The same daughter has another lawsuit, presumably the source of the significant litigation expenses, against her father involving the sale of another Basquiat painting, “Flesh and Spirit,” formerly owned by her mother who died in 2016 that sold for $30.7 million last year. She claims that her father’s threat to contest the sale of the painting depressed the sales price. Oddly, she lives in the same two family building in NY as her father.
Several points:
1. The lawsuit to sell the paintings owned by the trust is likely premature because the trust likely provides that it will distribute its assets upon the death of Neumann.
2. Neumann’s wife, who owned the painting sold for $30.7 million, disinherited him from her will alleging he abused her. I am surprised that he did not elect against the will which would entitle him to 1/3 of his wife’s estate including part of the painting sales proceeds.
3. If Neumann’s wife gave the painting to the daughter before she died, as some articles insinuate, the wife would have been required to file a gift tax return and pay gift tax on nearly $25 million and the daughter would have to pay capital gain tax on almost the entire sales amount (Mrs. Neumann only paid $15K for the painting).
4. The emperor truly has no clothes because Basquiat paintings look like the drawings of a bored high school student on the back of his spiral notebook.

If It Is Not One Thing, It Is Something Else

 

Your chances of death rated by activity. Climbing in the Himalayas is definitely a death wish, as is base jumping (and its cousin, wing suit flying). As a cyclist, I am bummed out to see the somewhat high risk of death for cycling.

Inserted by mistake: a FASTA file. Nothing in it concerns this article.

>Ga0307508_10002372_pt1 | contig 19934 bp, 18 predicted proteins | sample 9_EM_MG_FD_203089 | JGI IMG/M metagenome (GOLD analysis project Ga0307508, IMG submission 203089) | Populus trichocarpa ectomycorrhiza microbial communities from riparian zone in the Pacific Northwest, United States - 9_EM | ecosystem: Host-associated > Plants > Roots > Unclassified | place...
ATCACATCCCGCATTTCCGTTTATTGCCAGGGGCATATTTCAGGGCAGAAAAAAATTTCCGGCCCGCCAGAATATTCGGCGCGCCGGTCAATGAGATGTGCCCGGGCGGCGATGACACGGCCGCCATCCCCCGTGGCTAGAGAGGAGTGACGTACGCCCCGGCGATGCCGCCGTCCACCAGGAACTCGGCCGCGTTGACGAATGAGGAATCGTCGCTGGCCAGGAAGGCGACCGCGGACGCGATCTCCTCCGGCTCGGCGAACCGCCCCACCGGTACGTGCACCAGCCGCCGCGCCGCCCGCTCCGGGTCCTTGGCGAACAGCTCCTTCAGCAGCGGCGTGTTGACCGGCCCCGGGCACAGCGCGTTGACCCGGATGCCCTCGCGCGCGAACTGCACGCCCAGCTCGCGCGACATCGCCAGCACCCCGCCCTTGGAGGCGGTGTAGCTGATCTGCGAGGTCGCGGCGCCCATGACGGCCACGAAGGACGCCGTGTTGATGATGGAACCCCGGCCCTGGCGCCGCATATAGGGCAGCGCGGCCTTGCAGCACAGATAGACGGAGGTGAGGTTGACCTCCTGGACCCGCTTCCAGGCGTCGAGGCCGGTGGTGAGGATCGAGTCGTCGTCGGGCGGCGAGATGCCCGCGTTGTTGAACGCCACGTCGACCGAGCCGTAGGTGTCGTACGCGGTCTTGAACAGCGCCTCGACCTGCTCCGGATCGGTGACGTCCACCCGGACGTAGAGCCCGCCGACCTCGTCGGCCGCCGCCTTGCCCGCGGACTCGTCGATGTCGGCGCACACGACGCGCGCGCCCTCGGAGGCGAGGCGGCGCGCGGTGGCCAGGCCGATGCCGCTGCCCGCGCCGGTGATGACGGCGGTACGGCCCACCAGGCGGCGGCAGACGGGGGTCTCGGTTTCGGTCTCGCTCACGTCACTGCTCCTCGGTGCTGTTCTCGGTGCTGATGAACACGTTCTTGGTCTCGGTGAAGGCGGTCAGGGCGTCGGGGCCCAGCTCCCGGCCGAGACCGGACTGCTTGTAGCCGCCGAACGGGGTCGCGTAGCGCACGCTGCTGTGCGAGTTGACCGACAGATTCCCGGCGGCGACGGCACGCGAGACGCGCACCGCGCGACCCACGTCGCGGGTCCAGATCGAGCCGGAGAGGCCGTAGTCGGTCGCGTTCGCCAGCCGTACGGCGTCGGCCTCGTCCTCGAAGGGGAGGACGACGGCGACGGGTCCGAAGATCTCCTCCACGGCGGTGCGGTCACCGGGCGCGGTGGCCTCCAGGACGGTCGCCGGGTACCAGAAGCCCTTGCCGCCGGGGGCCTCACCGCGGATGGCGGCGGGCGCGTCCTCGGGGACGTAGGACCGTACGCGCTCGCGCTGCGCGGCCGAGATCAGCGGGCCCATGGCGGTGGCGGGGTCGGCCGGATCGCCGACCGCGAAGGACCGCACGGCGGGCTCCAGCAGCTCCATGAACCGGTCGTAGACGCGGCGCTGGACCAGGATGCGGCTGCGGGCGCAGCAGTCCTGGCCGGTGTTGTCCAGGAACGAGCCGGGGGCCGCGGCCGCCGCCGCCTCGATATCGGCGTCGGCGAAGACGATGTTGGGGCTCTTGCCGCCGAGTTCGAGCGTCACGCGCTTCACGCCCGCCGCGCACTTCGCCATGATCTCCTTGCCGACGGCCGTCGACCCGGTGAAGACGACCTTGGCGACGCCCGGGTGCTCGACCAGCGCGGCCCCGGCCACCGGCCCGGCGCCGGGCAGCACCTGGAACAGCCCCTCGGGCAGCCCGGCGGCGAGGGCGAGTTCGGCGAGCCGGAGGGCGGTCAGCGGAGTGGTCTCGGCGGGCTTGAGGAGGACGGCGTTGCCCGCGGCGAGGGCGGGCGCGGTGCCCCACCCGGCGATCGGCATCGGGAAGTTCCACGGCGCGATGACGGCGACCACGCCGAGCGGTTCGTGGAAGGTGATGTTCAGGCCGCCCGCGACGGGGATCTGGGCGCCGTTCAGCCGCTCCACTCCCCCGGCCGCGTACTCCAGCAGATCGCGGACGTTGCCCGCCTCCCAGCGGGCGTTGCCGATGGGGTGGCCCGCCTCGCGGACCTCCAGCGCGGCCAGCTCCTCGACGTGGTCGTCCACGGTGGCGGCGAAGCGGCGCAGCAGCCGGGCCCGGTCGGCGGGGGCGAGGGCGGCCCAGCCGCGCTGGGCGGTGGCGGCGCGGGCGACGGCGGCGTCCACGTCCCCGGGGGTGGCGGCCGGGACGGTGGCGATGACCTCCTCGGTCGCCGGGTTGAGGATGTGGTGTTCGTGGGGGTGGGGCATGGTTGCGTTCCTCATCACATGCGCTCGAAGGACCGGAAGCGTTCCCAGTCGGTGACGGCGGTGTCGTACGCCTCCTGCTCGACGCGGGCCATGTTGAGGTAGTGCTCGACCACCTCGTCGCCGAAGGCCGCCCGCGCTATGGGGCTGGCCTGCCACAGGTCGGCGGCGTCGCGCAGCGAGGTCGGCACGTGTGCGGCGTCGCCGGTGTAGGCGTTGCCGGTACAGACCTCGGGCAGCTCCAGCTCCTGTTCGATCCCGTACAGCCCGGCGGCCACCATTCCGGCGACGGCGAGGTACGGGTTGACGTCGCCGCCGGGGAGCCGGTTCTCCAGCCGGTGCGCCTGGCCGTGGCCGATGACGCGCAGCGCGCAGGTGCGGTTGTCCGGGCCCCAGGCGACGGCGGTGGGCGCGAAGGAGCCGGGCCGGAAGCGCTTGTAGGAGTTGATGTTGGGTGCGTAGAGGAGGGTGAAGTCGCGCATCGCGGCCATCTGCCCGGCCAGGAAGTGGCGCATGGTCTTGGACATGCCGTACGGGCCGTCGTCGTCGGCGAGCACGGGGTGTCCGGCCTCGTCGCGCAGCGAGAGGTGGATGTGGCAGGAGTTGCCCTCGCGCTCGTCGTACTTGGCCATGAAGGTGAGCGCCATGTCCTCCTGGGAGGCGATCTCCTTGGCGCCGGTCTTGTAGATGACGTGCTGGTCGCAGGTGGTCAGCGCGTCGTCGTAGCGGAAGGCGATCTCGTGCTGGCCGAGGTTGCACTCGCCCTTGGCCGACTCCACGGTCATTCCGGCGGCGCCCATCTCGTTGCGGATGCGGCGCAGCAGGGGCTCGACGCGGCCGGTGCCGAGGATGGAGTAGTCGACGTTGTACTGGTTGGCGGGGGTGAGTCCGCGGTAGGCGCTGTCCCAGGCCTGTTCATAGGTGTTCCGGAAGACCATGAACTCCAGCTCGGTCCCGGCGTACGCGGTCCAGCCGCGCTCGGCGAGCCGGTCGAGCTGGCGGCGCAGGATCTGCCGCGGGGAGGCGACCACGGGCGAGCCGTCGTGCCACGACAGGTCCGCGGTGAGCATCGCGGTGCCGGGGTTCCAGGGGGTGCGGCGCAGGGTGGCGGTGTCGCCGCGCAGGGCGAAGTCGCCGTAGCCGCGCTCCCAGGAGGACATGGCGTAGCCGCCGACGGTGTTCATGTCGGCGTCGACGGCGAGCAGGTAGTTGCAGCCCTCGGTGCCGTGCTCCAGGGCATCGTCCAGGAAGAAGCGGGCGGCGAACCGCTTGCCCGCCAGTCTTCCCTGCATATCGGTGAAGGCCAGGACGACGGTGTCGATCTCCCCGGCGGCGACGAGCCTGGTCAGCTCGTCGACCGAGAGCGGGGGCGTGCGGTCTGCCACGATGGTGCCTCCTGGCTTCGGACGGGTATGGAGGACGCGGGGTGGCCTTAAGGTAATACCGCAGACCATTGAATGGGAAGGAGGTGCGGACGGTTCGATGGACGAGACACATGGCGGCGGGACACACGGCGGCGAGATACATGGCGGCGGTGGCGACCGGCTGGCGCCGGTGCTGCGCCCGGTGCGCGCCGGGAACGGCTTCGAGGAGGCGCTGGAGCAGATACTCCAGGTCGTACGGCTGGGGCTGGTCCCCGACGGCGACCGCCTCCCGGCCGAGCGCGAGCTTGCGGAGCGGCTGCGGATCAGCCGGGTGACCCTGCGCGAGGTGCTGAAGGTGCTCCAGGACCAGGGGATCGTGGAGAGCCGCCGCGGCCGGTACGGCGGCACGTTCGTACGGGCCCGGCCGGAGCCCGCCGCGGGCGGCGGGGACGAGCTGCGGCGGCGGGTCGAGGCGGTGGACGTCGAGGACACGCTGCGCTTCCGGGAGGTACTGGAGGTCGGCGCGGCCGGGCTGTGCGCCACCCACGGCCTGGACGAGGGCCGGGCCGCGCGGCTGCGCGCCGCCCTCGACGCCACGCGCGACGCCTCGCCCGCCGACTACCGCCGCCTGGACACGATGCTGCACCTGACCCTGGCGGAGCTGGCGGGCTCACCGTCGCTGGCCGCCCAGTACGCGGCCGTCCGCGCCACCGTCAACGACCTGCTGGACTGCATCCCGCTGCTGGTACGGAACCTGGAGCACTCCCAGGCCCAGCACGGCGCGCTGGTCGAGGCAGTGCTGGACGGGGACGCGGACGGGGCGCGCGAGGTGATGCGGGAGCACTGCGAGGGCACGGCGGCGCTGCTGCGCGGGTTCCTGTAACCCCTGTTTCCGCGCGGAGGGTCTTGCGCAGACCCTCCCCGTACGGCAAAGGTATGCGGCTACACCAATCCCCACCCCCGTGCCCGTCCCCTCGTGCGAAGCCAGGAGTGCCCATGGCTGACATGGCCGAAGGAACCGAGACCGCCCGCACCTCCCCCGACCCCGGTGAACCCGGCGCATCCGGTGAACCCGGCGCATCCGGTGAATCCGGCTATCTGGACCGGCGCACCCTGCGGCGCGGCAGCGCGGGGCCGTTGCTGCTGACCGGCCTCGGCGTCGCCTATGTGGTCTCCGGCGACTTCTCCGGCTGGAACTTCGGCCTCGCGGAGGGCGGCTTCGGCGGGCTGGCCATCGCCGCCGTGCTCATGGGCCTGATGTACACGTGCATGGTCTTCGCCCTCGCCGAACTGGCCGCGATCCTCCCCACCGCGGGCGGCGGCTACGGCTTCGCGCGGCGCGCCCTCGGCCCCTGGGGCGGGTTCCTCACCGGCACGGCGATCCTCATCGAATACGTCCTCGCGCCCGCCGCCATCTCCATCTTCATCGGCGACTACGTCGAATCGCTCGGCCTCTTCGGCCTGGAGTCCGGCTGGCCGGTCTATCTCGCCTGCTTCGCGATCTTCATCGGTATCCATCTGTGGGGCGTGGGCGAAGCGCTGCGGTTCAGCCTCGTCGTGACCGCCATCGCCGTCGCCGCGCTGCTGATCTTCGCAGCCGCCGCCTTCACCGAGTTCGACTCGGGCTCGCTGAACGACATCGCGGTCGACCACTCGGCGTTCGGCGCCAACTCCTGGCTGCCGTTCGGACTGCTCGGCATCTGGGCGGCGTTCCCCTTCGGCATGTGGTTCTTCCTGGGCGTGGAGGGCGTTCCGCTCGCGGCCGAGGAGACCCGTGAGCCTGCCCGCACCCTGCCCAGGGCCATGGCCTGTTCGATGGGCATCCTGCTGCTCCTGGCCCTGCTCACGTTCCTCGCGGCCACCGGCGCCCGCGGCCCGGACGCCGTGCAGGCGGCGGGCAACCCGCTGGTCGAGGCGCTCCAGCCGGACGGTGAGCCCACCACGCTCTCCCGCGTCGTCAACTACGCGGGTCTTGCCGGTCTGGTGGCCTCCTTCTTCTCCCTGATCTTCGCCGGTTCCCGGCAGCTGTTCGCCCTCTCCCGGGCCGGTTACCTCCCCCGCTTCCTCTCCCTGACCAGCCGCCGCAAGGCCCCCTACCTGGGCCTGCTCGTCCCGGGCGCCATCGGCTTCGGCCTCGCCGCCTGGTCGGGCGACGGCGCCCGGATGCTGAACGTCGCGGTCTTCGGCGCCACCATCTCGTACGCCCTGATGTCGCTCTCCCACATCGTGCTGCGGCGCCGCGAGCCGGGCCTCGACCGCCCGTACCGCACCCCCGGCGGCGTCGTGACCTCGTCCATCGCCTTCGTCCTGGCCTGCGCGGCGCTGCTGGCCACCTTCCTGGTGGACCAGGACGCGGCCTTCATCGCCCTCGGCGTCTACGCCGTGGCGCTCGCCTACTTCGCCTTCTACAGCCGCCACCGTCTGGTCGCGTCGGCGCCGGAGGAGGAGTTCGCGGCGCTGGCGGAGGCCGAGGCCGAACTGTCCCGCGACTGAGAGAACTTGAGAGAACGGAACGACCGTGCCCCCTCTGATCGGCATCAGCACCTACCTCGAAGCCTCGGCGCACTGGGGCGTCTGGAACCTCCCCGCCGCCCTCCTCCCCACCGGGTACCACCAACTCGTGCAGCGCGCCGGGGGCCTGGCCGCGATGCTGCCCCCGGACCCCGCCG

Be careful out there. And prepare a will.

 
 
 
 
 
 
 
Source:  besthealthcaredegress.com
License:  Fair Use/Education

Chain of Fools

When Aretha Franklin died last week after a long battle with pancreatic cancer, she allegedly did not leave a will. She is survived by her four sons, one of whom has special needs, who will receive equal shares of her estate. Her niece asked to be appointed as representative of her $80 million estate. Aretha’s copyright attorney told reporters that when there is no will, “there will always end up being a fight.”

Some points of relevant interest:

1. No one wins a long battle with pancreatic cancer. See Jobs, Steve.  Prepare a will.

2. When a woman dies without a will, there should not be much to dispute because there are no illegitimate children to contest heirship.

3. The niece’s fee for serving as personal rep. could be $1.6 million.  One of the sons should have dibs on this role.

4. Surprisingly, Madonna did not ask to be appointed as personal representative.  

Photo Credit:  Jae C. Hong/AP

License:  Fair Use/Education (from linked article)

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All Posts By Jay Brinker

I am an attorney located in Cincinnati, Ohio who practices in the areas of estate planning, probate, asset protection, and small business advice. I make a difficult and bewildering process as simple as possible. Most importantly, I provide "more for less" for my clients.